BNFL aims for sell-off

British Nuclear Fuels, the state-owned reprocessing giant, is hatching privatisation proposals for its vast Sellafield complex.

A team has recently been set up at BNFL to devise future ownership options for the company. These include the possibility of offering the entire operation - including a substantial chunk of its pounds 11bn decommissioning and waste management liabilities - to investors.

The research was prompted by the Government's recent reviews of London Underground and the Post Office. Both are examining ways of changing the publicly owned bodies' ownership structure, including a partial share sale or full-blown privatisation.

BNFL, which had long harboured privatisation hopes under the Conservatives, is under- stood to be concerned that it could end up with less commercial freedom than other state-owned concerns. The internal study is likely to suggest a range of options to the Department of Trade and Industry and the Treasury, but it will almost certainly back some form of public offer as its preferred option.

The group currently operates in effect as a private company, with a conventional board structure and report and accounts. However, BNFL was dismayed to be brought back under the auspices of Treasury borrowing constraints in the Public Sector Borrowing Requirement in 1994.

Executives complained privately that ambitions to expand decommissioning work for overseas customers was being hampered because BNFL could not raise cash from the private sector. One suggestion in the review was to remove the goverment guarantee from BNFL, allowing the group to go to the City for money. While this would mean changing Treasury rules, such ideas of public companies operating outside the PSBR have been floated by Labour think tanks.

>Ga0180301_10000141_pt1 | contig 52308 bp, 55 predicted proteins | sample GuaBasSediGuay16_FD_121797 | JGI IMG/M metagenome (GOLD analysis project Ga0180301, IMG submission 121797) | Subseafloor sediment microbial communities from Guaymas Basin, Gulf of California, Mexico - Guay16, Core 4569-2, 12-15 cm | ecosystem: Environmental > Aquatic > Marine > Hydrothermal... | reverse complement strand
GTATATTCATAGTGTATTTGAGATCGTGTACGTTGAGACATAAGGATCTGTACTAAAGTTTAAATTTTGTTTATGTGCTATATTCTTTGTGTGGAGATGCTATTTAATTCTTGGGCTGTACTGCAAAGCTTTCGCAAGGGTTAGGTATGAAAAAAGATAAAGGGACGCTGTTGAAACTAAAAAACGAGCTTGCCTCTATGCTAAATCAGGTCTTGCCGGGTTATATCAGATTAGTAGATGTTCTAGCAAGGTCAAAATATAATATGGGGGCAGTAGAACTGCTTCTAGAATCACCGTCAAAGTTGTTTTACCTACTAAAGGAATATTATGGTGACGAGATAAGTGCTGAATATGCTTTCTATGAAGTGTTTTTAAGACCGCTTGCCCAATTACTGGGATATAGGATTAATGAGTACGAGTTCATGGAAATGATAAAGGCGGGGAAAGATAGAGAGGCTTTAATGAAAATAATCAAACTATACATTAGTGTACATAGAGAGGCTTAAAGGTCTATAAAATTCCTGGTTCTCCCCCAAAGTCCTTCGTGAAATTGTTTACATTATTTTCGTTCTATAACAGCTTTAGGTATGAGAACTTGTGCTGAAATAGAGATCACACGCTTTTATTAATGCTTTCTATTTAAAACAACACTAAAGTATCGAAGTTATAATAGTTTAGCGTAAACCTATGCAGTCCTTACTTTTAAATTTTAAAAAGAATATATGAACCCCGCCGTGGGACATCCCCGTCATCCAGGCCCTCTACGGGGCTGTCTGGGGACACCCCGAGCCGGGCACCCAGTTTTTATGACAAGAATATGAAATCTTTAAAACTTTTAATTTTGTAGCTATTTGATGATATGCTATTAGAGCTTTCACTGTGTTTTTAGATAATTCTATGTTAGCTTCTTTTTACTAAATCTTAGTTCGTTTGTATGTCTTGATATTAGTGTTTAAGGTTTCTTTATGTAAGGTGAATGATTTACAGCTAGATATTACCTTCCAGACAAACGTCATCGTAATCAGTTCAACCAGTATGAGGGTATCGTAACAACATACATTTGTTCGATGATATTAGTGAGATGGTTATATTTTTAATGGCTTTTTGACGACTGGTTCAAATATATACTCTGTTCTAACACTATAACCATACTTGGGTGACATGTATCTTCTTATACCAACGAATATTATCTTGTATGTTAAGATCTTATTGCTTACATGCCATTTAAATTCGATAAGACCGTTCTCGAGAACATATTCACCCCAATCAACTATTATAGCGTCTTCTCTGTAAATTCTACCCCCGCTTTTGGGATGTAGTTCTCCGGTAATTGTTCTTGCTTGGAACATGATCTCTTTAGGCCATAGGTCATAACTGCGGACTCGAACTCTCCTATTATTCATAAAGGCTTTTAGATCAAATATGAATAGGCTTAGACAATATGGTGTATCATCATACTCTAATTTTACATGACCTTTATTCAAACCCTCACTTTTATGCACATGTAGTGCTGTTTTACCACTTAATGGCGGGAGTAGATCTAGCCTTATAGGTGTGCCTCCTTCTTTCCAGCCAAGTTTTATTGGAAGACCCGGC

Sources close to BNFL said full privatisation was one option being canvassed, despite its looming merger with Magnox Electric, the state-owned nuclear generator. The merger, due at the end of the year, was planned after the elderly Magnox generating stations were exempted from last year's nuclear privatisation because of their pounds 9bn decommissioning liabilities.

The on-going BNFL review has shed new light on its dispute with the Government and Magnox over the merger plans. BNFL was concerned that the inclusion of Magnox would blunt its diversification plans.

John Taylor, BNFL's chief executive, insisted last month that there were "no show stoppers" holding up the discussions. The Treasury wants to reduce its pounds 4bn guarantee covering Magnox's liabilities in the light of the generator's improved efficiency.

The BNFL ownership team is examining how much of the combined liabilities of the merged group could be included in a float. One possibility would be that part of the decommissioning bill would remain with the Treasury in a ring-fenced company.

BNFL recently revealed a pounds 100m drop in profits for last year, to pounds 216m, blaming the temporary shutdown of its Magnox fuel reprocessing plant. It has been aggressively cutting costs under Mr Taylor in its "Beyond 2000" programme. The workforce fell by 500 last year to just under 13,000. The company declined to spell out how many jobs would go under the new programme, but it aims to reduce costs by 25 per cent - about pounds 200m a year - by 2000/2001.

Another spur to the discussions was last year's hugely underpriced pounds 224m privatisation of AEA Technology, the science and engineering arm of the UK Atomic Energy Authority. BNFL's review is examining whether smaller parts of the group could be hived off as stand-alone businesses.

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